Performance Comparison - UK Hovercraft
Flying Fish Marlin 2
HovTek Otter 4
|Max. Payload (water start)||170Kg||320Kg||350Kg|
|Max. adult passengers (water start)||2||3||4|
|Hull Construction||Glass reinforced plastic||Polyethylene||Core composite|
|Cushion Type||Single Compartment, seg skirt||Single Compartment, seg skirt||Dual compartment, loop skirt|
|Stability control||None||None||Automatic pitch control|
|Seating||Pillion foam pad||Pillion foam pad||Side-by-side air suspension|
|Controls||Handlebar & spring throttle||Handlebar & spring throttle||Steering wheel & fixed throttle|
You are now probably thoroughly confused! The question you may be asking is:
How come the Otter, which is larger AND has a lower power engine, carries more payload than other hovercraft???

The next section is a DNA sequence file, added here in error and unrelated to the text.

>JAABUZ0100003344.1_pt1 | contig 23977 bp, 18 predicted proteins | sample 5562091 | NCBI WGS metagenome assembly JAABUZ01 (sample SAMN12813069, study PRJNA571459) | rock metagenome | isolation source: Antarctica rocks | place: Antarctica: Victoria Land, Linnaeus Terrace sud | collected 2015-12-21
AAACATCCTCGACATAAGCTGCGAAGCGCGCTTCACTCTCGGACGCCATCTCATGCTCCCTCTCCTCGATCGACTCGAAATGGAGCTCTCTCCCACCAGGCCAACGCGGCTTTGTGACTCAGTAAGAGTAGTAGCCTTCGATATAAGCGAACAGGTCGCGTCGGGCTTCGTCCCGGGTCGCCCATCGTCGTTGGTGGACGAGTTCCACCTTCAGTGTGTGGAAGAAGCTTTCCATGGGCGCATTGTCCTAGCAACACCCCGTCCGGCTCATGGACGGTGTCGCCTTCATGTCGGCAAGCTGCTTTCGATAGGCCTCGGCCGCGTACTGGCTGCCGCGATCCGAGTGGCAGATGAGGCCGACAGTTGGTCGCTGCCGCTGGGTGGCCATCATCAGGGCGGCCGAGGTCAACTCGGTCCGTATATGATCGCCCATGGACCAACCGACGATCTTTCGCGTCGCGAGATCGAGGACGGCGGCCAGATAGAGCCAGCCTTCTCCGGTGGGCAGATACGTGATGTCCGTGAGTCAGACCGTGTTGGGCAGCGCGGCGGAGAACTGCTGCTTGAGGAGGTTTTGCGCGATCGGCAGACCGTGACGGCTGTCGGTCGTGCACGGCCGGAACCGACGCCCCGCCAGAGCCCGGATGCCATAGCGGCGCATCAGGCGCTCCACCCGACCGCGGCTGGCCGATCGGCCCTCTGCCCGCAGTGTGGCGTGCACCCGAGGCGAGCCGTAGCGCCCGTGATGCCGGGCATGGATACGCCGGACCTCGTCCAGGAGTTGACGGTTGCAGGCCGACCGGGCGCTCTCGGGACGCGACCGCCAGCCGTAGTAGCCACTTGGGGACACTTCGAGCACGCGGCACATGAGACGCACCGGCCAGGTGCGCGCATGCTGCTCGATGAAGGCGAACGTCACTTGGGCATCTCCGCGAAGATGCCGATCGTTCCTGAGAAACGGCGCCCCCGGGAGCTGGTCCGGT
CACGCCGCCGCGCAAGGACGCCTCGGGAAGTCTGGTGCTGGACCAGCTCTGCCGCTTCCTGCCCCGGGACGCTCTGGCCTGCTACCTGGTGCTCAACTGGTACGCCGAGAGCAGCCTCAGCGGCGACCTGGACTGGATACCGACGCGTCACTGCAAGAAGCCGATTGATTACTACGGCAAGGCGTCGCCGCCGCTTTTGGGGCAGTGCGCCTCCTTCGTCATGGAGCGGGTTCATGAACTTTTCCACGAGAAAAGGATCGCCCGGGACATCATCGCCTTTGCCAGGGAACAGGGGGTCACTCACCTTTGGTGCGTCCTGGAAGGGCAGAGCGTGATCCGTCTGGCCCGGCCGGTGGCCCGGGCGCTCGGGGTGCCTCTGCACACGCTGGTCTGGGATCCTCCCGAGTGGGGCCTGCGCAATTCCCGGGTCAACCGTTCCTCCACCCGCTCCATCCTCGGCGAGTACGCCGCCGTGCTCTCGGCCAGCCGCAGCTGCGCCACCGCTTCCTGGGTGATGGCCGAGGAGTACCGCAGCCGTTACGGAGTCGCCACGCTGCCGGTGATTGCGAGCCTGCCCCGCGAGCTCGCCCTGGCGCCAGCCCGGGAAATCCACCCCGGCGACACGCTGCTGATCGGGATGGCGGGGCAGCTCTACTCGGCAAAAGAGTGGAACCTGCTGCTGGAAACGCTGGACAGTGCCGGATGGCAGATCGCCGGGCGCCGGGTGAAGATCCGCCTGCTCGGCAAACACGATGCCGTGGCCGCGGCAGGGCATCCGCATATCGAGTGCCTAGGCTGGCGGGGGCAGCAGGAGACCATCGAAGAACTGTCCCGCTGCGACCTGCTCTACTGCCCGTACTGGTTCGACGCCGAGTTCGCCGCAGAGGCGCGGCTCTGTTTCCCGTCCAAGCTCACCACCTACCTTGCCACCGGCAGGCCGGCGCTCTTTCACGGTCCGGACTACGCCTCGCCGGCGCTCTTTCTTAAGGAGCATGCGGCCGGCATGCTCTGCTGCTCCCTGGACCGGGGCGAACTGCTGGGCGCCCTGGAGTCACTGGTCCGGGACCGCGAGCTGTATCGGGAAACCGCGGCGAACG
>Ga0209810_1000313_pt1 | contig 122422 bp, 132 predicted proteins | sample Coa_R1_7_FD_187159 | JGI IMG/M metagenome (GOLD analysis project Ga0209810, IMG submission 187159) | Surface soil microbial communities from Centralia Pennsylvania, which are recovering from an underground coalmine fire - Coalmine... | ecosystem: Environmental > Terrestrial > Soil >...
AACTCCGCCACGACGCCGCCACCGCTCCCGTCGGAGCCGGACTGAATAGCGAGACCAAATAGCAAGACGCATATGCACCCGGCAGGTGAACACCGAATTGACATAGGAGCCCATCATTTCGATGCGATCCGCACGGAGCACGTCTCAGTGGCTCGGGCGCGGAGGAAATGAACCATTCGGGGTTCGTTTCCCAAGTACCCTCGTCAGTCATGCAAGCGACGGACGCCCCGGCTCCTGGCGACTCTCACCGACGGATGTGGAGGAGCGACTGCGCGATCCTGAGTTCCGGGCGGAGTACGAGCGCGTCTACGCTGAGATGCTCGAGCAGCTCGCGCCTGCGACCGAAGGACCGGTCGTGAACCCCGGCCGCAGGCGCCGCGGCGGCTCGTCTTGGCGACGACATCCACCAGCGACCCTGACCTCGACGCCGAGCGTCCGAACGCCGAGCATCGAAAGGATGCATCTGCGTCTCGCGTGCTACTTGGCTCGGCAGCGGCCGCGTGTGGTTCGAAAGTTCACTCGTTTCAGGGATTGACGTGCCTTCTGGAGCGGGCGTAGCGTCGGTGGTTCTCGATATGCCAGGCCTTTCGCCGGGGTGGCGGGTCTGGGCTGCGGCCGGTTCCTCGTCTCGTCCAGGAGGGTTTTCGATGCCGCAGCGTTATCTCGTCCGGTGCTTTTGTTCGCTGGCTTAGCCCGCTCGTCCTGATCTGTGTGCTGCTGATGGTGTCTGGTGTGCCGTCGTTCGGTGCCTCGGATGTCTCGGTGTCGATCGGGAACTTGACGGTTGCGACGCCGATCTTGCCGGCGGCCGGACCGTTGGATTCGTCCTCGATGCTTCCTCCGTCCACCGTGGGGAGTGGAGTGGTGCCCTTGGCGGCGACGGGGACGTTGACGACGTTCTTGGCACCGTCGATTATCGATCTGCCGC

The answer is actually quite simple and is fundamental to understanding how hovercraft work. First, the larger the craft, the more efficient it is (due to the lower cushion pressure). Secondly, the lighter the craft, the better the performance will be. It should be obvious from the above that adding more engine power can never compensate for a heavy, or too small, hull! Fitting a larger engine is also environmentally damaging, AND hits you right in your pocket with high running costs!
You are probably thinking that the Otter must be too good to be true, and that we are being "economical with the truth"! However, unlike the other craft mentioned above, the Otter has been through two full years of field testing in all of the conditions it's expected to operate under and we can absolutely guarantee that will do exactly what we say it will.